Teaching English in Croatia‏‎

Country Guides

Two girls diving in a clear blue sea in Croatia.TEFL/TESOL in Croatia‏‎

Croatia is a beautiful country in central/southwest Europe in the Balkans. It has a population of about 4.5 million with Zagreb being the capital and largest city (pop. 800,00).

After the breakup of Yugoslavia and the Croatian war of Independence, the country was internationally recognized in 1992. The economy since the war has slowly recovered and nowadays Croatia is a popular destination for tourism and has a growing international business sector.

There is a high demand for teachers right now in Croatia.

Schools & Teaching Conditions in Croatia

State schools in Croatia teach English and some classes use English as a medium to teach other subjects. This means that English teachers are in slightly less demand than countries where English is not taught so strongly in state schools. However there is a very strong demand for English for Tourism‏‎ and Business English‏‎.

A degree and a TEFL Certificate such as the ICAL TEFL Certificate are the usual requirements for most jobs with demand being high for native speakers as there are relatively few native speakers working in Croatia as oppose to neighbouring countries like Italy‏‎ or Greece‏‎.

Contracts‏‎ are usually for the academic year (which runs from October 1st – June). In private language schools pay is around [currconvert base_curr=”EUR” base_amount=”600″] per month but the cost of living is quite low so this is enough to live on (although not extravagantly).

Accommodation tends to be quite expensive and could take up to half the monthly wage. It is also quite difficult to find in many places so you should try to get the school to organize this for you.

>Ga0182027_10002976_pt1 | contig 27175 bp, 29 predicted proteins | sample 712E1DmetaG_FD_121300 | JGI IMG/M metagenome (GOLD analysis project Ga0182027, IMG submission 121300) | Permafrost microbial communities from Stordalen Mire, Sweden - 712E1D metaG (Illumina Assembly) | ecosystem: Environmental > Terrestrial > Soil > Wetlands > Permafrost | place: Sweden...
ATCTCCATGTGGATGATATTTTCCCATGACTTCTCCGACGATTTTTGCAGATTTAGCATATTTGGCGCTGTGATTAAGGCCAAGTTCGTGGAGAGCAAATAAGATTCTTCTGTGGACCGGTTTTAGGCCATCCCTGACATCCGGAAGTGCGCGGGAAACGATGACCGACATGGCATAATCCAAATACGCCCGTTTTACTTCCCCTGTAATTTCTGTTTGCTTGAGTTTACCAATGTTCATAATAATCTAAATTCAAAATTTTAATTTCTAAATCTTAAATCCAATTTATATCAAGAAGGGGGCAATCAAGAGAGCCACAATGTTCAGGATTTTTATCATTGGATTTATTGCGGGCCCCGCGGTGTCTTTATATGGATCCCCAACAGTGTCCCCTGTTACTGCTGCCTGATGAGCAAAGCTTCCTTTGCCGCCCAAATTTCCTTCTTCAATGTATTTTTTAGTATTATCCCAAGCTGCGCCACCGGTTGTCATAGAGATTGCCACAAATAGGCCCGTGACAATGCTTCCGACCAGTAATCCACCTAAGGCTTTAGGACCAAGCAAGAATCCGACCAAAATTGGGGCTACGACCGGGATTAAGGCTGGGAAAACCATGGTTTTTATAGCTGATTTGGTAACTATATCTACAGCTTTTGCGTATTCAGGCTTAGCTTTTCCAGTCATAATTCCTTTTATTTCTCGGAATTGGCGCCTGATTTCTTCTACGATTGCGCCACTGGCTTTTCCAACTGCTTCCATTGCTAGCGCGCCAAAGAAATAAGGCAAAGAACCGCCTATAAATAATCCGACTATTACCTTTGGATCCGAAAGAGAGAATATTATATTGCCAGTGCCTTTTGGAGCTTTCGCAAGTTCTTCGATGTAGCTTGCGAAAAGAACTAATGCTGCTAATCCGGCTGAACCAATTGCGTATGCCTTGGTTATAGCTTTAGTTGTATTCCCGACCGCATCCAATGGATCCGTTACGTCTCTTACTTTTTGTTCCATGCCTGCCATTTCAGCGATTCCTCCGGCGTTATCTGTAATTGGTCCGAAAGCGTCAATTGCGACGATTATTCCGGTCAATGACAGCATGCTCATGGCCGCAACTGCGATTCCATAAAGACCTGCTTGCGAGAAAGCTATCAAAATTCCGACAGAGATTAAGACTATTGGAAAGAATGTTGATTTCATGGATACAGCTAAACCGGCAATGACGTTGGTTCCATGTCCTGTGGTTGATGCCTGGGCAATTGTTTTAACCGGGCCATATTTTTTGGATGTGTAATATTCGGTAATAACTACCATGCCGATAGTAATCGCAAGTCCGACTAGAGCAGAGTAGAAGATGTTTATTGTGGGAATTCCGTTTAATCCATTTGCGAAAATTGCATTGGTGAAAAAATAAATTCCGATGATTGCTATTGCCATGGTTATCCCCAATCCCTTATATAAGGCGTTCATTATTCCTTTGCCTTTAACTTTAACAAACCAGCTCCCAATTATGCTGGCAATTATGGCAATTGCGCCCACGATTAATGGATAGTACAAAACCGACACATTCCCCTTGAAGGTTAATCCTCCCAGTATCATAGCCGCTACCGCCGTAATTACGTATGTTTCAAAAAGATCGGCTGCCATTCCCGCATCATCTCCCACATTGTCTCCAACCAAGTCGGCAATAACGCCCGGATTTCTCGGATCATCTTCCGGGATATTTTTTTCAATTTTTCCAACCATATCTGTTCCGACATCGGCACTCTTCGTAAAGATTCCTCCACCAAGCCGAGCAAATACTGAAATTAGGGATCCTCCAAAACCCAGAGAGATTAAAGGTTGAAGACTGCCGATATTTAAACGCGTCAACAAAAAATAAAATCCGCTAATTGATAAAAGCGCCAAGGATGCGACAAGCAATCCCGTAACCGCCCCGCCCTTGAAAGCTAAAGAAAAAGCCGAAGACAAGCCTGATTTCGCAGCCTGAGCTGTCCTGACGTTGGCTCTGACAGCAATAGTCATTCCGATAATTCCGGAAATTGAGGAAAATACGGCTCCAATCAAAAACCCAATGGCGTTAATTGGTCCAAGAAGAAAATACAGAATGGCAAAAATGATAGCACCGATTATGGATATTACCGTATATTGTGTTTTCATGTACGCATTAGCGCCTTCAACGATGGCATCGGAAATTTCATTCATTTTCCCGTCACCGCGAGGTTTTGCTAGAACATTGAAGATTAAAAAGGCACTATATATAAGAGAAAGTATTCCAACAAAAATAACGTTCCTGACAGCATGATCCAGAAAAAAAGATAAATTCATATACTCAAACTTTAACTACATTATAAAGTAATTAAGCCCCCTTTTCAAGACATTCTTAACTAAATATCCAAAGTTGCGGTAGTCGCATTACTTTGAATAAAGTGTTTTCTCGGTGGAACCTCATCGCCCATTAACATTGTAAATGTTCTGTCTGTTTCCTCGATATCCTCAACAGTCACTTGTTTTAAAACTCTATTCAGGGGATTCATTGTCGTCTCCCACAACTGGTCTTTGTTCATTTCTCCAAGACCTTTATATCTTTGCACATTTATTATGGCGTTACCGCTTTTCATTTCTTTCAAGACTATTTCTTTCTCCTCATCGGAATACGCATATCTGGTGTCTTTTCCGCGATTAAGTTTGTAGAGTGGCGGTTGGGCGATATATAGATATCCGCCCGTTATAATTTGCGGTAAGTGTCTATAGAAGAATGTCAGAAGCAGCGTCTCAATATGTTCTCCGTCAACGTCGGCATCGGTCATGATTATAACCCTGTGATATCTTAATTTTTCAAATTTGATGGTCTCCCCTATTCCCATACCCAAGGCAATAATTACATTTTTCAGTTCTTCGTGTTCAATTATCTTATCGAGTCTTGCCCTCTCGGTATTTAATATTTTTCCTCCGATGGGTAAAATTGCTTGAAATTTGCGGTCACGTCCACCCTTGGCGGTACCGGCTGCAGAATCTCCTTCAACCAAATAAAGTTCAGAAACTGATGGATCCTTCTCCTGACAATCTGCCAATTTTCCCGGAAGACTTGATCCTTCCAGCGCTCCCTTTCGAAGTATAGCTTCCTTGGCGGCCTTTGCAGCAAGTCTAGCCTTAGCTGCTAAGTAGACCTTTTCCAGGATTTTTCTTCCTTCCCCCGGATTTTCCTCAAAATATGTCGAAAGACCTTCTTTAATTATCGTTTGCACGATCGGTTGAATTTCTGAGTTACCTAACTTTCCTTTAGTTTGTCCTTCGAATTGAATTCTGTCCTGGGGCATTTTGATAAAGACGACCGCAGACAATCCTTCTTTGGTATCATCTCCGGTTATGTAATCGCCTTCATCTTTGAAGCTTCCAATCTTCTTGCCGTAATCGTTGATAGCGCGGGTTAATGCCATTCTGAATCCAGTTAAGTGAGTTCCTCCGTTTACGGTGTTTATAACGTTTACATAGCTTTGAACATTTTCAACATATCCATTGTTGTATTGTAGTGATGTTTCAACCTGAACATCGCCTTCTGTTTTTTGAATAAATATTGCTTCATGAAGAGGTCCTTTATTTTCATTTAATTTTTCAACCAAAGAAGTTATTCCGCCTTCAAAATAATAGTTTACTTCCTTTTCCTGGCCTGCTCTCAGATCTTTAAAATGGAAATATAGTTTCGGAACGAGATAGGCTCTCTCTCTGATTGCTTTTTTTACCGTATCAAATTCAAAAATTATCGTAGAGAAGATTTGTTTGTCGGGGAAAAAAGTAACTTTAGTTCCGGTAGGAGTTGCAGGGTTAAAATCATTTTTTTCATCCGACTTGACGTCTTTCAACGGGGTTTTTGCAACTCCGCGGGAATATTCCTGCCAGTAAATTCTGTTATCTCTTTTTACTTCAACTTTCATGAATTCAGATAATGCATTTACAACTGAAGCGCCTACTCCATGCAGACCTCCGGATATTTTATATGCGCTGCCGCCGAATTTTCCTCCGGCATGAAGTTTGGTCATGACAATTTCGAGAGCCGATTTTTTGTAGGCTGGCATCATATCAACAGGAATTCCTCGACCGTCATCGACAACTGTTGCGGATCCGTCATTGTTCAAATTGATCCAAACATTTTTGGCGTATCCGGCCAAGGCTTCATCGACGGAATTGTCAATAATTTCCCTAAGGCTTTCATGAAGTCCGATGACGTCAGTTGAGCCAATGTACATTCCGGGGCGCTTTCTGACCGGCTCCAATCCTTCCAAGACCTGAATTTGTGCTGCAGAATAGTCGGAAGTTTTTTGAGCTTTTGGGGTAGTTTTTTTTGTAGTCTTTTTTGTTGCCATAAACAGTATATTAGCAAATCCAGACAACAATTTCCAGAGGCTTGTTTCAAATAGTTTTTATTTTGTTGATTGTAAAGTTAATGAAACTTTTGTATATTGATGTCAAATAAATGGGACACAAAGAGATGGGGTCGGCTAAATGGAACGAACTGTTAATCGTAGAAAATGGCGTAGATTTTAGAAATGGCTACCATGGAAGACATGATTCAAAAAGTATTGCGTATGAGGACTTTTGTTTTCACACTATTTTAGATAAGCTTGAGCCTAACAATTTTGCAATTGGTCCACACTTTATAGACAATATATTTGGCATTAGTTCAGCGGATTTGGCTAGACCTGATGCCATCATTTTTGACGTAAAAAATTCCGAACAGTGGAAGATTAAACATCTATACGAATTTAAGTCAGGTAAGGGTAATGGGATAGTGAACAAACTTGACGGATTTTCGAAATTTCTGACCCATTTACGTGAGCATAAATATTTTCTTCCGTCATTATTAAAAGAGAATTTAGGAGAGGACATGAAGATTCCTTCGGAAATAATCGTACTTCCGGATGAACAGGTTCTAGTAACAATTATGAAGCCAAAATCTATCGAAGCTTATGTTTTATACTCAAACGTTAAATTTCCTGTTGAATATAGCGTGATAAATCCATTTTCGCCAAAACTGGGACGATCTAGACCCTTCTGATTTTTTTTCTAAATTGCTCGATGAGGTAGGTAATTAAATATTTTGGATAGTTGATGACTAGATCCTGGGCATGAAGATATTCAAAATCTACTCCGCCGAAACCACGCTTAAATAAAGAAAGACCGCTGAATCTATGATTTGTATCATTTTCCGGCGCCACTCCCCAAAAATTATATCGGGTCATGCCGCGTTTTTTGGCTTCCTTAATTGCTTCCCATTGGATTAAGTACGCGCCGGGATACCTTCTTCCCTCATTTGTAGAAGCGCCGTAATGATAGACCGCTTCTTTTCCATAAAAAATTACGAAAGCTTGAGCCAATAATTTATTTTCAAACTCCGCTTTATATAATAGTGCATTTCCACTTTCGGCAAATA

Visas and the EU for Croatia

Most tourists can enter the country for up to 90 days. However, to work you need to organize a visa before you enter the country. The school should be able to help with this. If you are already in the country you can still get a working visa if you find work (although again, the school will have to help you with this).

Note as well that Croatia recently joined (in July 2013) the European Union‏‎ which means that non-Europeans will find it difficult to secure a working visa.

On the other hand, being in the EU also means that there is a strong demand for English as the country hopes to have greater business ties with the EU and English helps this. Thus the demand for Business English is thus quite strong and if you have experience in this field it will help a lot in getting work.

Croatian Culture

Croatians are generally regarded as warm and friendly people; teachers have respect here and classes will be formal and hard working.

Image © alistercoyne

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